By: Sharon Aron Baron
Miami’s notorious former resident, murderer, and cookie-thief, O.J. Simpson, who is serving 33 years in prison after being convicted in 2008 of armed robbery and kidnapping is still eligible to vote in Miami-Dade.
In an exclusive investigation by Coral Springs Talk, we ask the Supervisor of Elections and the Division of Elections why is Simpson still a registered voter after serving five years behind bars? Florida law typically removes a person’s right to vote after being convicted of a felony.
Andrew Ladanowski, a Data Analyst and IT consultant from Coral Springs, began checking to see if convicted felons were properly having their voting rights removed, and O.J. Simpson was the first felon he could confirm that should not be on the list.
“I’m surprised that the entire country knows that O.J. is a felon except for the Miami-Dade Supervisor of Elections,” he said.
I asked the Miami-Dade Election office about the error, but they said they receive their information from the Division of Elections in Tallahassee. I then spoke with the Division of Elections and they said it should have taken days to remove a convicted felon once the FDLE gave them information, not five years. My next step will be to file a complaint with the Division of Elections Legal Department.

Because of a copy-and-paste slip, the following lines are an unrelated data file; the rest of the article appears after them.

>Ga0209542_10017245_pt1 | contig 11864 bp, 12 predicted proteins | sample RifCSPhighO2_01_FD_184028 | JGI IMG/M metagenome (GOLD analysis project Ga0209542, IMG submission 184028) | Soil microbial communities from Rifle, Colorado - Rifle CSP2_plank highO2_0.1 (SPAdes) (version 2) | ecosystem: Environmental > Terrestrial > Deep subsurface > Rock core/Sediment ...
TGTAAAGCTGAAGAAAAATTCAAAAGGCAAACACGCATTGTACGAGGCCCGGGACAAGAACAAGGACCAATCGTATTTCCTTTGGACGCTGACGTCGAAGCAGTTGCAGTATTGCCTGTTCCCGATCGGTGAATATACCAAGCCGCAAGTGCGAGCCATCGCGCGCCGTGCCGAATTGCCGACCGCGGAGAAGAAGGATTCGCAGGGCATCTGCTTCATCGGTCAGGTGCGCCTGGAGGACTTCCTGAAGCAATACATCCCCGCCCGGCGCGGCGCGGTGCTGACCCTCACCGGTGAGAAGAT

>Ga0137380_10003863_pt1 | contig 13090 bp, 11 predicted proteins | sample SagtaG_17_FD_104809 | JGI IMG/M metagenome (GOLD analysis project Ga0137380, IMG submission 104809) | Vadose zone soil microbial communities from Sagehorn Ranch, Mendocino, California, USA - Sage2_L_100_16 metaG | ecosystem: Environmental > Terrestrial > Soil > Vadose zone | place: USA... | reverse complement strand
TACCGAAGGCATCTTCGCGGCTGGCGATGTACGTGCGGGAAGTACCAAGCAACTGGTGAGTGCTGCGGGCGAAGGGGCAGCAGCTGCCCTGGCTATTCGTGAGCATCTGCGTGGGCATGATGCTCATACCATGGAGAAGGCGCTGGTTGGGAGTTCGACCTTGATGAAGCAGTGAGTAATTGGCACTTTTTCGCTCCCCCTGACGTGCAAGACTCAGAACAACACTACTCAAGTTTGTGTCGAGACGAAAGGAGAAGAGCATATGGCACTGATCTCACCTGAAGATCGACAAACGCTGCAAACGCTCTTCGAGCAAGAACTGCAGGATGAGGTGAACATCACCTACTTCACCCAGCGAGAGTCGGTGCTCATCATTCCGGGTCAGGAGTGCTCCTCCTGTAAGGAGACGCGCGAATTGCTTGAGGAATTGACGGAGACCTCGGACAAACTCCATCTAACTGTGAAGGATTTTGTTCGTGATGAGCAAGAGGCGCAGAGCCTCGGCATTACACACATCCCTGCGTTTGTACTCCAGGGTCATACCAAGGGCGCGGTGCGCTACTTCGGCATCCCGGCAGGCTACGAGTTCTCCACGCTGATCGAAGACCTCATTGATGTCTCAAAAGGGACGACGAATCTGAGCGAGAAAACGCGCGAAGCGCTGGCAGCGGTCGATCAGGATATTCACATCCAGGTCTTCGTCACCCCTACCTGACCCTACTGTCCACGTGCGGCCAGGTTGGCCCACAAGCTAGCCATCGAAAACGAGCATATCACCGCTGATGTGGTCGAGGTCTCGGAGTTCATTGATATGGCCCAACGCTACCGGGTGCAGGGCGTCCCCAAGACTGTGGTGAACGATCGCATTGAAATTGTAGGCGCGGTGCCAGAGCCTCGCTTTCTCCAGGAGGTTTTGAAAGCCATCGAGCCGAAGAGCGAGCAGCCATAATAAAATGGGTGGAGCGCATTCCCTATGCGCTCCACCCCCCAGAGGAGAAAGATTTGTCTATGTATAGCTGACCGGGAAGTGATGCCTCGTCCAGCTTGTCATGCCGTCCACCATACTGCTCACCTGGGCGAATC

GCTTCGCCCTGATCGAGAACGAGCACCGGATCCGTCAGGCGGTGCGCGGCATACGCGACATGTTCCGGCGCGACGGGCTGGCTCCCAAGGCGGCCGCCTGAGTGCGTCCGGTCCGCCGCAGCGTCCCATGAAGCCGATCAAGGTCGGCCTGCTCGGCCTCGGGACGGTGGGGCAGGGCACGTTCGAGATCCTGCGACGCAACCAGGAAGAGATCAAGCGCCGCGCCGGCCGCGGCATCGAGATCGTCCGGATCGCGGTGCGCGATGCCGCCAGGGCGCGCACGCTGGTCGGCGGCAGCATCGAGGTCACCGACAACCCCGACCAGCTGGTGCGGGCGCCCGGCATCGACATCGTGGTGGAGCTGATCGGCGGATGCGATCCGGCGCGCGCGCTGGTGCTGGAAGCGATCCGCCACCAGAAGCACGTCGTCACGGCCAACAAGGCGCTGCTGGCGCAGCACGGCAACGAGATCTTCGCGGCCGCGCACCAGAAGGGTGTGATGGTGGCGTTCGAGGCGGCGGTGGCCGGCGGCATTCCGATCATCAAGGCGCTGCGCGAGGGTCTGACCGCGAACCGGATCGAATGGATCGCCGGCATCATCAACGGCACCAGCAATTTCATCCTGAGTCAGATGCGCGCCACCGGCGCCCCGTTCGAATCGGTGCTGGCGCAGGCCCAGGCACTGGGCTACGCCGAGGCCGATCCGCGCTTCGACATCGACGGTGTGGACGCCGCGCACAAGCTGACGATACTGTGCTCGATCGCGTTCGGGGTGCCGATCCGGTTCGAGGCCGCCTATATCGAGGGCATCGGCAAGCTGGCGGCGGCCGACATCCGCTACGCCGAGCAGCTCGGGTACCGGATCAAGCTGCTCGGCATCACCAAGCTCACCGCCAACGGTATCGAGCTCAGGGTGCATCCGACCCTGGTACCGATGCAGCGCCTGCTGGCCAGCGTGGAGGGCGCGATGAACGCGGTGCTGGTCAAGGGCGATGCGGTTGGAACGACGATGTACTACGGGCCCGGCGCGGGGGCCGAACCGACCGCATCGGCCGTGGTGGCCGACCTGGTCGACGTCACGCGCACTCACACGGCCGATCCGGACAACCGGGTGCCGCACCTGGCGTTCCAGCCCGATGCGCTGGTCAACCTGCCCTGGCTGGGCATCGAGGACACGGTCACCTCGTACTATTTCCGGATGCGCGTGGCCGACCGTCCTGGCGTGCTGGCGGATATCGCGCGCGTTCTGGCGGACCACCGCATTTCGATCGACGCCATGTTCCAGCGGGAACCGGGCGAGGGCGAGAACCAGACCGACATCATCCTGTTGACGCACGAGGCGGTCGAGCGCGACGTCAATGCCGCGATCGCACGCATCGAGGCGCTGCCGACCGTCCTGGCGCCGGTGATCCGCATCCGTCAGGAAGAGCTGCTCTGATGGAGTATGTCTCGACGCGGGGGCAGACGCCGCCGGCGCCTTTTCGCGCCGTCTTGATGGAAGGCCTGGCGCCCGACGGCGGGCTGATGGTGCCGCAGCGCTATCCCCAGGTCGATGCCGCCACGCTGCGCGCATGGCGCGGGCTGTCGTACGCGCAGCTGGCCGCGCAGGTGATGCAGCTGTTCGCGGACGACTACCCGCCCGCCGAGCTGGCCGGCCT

If we don’t work fast enough, Simpson is going to request an absentee ballot from prison.
O.J. Simpson’s voting information from Miami-Dade County
UPDATE: from the HUFF POST — Brittany Lesser, the communications director for the Florida Department of State, said in a statement to HuffPost that Simpson’s name was never removed from voter rolls because his 2008 conviction was out of state.
“The Department of State sends felon information to the Supervisors of Elections to have individuals removed from the voter rolls on a consistent basis. Supervisors can also remove a felon based on other credible and reliable sources at any time. Mr. Simpson’s name was not removed from the voter rolls because he was convicted in Nevada so his name was never sent to the Department of State for removal. We are working to improve how the voter rolls are updated in order to maintain the integrity of elections statewide.”